Shelley Worrell is the founder and CEO of ‘I AM CARIBBEING,’ a company that literally defined and spearheaded the development of Little Caribbean in Flatbush, Brooklyn.

The term Caribbeing, said Worrell, was constructed from ‘Caribbean’ and ‘being’ which means the nature or essence of a person. It means a 21st century person born in and/or of descent from the Caribbean, an adventure-seeker with a strong desire to travel and explore the Caribbean, and an authentic Caribbean brand.

Worrell, a Flatbush native, was born to Trinidadian parents who made the move to the States in the 1960s and ’70s. Her father is Afro-Caribbean and her mother is Indo-Caribbean.

“Before even realizing it I was really immersed in my culture and heritage, and it didn’t occur to me where I was growing up until we moved to South Jersey where there wasn’t any Caribbean culture,” said Worrell. “That’s when I suddenly realized that when I lived there I felt this tremendous void. Because I didn’t feel represented there. No one understood what it meant to be of Caribbean descent. They thought that I was trying to deny my Blackness.”

Worrell said that the Black immigrant and Caribbean experience was unique. So much so that she studied anthropology with a focus on Caribbean studies as an undergrad. She went on to study hospitality and tourism in graduate school. Worrell later switched to a career in media and tech.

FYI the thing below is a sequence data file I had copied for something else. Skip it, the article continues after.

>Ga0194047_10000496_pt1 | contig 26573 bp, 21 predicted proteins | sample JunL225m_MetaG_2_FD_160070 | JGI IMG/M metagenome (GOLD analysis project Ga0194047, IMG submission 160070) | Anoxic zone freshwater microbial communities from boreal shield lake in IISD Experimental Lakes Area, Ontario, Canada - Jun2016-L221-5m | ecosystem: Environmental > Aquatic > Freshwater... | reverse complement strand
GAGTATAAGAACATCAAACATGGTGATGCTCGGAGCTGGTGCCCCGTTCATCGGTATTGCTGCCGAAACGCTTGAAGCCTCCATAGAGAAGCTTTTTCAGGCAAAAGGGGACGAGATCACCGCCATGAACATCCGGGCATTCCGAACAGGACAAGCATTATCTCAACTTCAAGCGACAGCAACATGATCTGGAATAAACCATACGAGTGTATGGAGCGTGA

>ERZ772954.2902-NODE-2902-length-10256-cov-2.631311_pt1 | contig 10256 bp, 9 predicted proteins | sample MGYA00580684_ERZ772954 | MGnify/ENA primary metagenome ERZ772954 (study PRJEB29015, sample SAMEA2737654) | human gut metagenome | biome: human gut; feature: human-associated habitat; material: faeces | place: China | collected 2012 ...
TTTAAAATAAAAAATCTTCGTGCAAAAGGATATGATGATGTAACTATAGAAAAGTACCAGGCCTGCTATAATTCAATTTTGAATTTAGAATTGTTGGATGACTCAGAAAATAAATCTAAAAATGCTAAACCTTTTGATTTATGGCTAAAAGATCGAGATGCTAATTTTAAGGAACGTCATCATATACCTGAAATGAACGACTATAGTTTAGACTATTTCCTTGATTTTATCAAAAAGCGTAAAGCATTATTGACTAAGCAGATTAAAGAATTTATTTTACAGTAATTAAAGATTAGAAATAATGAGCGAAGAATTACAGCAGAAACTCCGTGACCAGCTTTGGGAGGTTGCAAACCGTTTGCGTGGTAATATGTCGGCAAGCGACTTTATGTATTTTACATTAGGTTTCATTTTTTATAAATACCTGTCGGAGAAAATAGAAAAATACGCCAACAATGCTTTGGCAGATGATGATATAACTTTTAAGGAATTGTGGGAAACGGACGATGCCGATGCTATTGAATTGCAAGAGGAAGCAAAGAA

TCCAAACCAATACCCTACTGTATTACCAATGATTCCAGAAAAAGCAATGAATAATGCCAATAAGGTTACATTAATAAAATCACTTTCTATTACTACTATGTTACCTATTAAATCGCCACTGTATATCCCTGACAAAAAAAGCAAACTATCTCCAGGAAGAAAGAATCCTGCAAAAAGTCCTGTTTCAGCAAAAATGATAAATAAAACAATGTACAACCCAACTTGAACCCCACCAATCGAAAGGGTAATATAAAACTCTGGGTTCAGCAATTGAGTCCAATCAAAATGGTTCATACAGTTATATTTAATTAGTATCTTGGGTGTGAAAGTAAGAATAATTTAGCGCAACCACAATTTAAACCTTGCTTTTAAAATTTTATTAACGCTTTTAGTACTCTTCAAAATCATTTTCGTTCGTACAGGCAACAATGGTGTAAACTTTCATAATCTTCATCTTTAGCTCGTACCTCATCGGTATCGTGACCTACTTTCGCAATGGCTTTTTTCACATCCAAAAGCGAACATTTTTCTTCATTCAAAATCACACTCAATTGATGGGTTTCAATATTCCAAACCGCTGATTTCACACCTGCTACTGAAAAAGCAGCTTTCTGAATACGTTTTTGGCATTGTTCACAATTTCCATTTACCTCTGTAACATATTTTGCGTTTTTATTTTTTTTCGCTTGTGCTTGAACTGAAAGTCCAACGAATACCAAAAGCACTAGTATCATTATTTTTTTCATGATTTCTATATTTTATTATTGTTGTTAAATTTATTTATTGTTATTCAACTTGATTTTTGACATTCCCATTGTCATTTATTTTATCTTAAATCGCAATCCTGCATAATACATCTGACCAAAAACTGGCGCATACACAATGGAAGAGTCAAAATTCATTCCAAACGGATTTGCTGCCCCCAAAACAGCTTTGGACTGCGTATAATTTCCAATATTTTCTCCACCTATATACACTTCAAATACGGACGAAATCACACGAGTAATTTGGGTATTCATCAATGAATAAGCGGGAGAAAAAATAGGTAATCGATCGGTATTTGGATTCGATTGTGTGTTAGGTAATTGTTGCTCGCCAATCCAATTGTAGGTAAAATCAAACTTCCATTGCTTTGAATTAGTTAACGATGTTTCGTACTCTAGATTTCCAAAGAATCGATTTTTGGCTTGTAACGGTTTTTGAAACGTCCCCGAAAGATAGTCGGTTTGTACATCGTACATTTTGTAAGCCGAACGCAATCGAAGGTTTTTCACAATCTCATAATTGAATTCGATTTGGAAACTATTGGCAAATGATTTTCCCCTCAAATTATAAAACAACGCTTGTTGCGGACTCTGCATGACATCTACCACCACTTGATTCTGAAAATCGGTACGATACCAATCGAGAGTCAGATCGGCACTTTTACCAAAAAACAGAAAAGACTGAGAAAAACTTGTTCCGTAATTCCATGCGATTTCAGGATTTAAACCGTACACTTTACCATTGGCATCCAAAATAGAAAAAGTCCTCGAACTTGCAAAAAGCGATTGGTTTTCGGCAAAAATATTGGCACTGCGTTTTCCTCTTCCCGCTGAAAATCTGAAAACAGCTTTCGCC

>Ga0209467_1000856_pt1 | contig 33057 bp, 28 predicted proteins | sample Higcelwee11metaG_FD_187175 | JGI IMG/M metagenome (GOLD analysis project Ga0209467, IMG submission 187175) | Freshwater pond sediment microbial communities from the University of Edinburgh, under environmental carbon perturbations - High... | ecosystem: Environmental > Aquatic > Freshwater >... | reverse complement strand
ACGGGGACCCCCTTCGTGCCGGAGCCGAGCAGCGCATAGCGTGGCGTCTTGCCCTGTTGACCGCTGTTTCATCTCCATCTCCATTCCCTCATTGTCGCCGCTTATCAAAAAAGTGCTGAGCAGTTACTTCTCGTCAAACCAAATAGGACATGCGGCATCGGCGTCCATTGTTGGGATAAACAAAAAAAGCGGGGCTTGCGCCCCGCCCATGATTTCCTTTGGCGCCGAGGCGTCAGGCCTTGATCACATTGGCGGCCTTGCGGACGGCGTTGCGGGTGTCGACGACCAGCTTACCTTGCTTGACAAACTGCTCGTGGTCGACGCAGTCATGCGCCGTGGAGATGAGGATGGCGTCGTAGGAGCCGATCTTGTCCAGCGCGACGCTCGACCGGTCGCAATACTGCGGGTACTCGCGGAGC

Since 2018, Worrell has served as the head of Community Partnerships at the U.S. Department of Commerce and formerly held leadership roles in Strategic Partnerships and Global Business Development at Google and A+E Television Networks.

Worrell said the idea that sparked Caribbeing into life was initially a film festival held in Flatbush in 2010. “We started off as the Flatbush Film Festival,” said Worrell. “It was a huge flop.”
However, after the devastating earthquake that hit Haiti that same year, Worrell screened the documentary about relief efforts on the island. The doc was a huge success and the programming took off from there, said Worrell. “We added art, music, performance, food, and from there the organization just grew into what it is today,” said Worrell.

Worrell said she’s incredibly proud of the movement she started to brand Little Caribbean with such a distinct identity and style that has transcended just Flatbush. Their merchandise is available internationally and programming has a global reach. “Our work is really about celebrating Caribbean culture, community, and commerce,” said Worrell.

I AM CARIBBEING’s June programming plans to celebrate National Caribbean-American Heritage Month in Prospect Park. On June 28, 30, and throughout the summer, there will be displays in the Brooklyn Botanical Gardens scheduled as well!

Ariama C. Long is a Report for America corps member and writes about culture and politics in New York City for The Amsterdam News. Your donation to match our RFA grant helps keep her writing stories like this one; please consider making a tax-deductible gift of any amount today by visiting:

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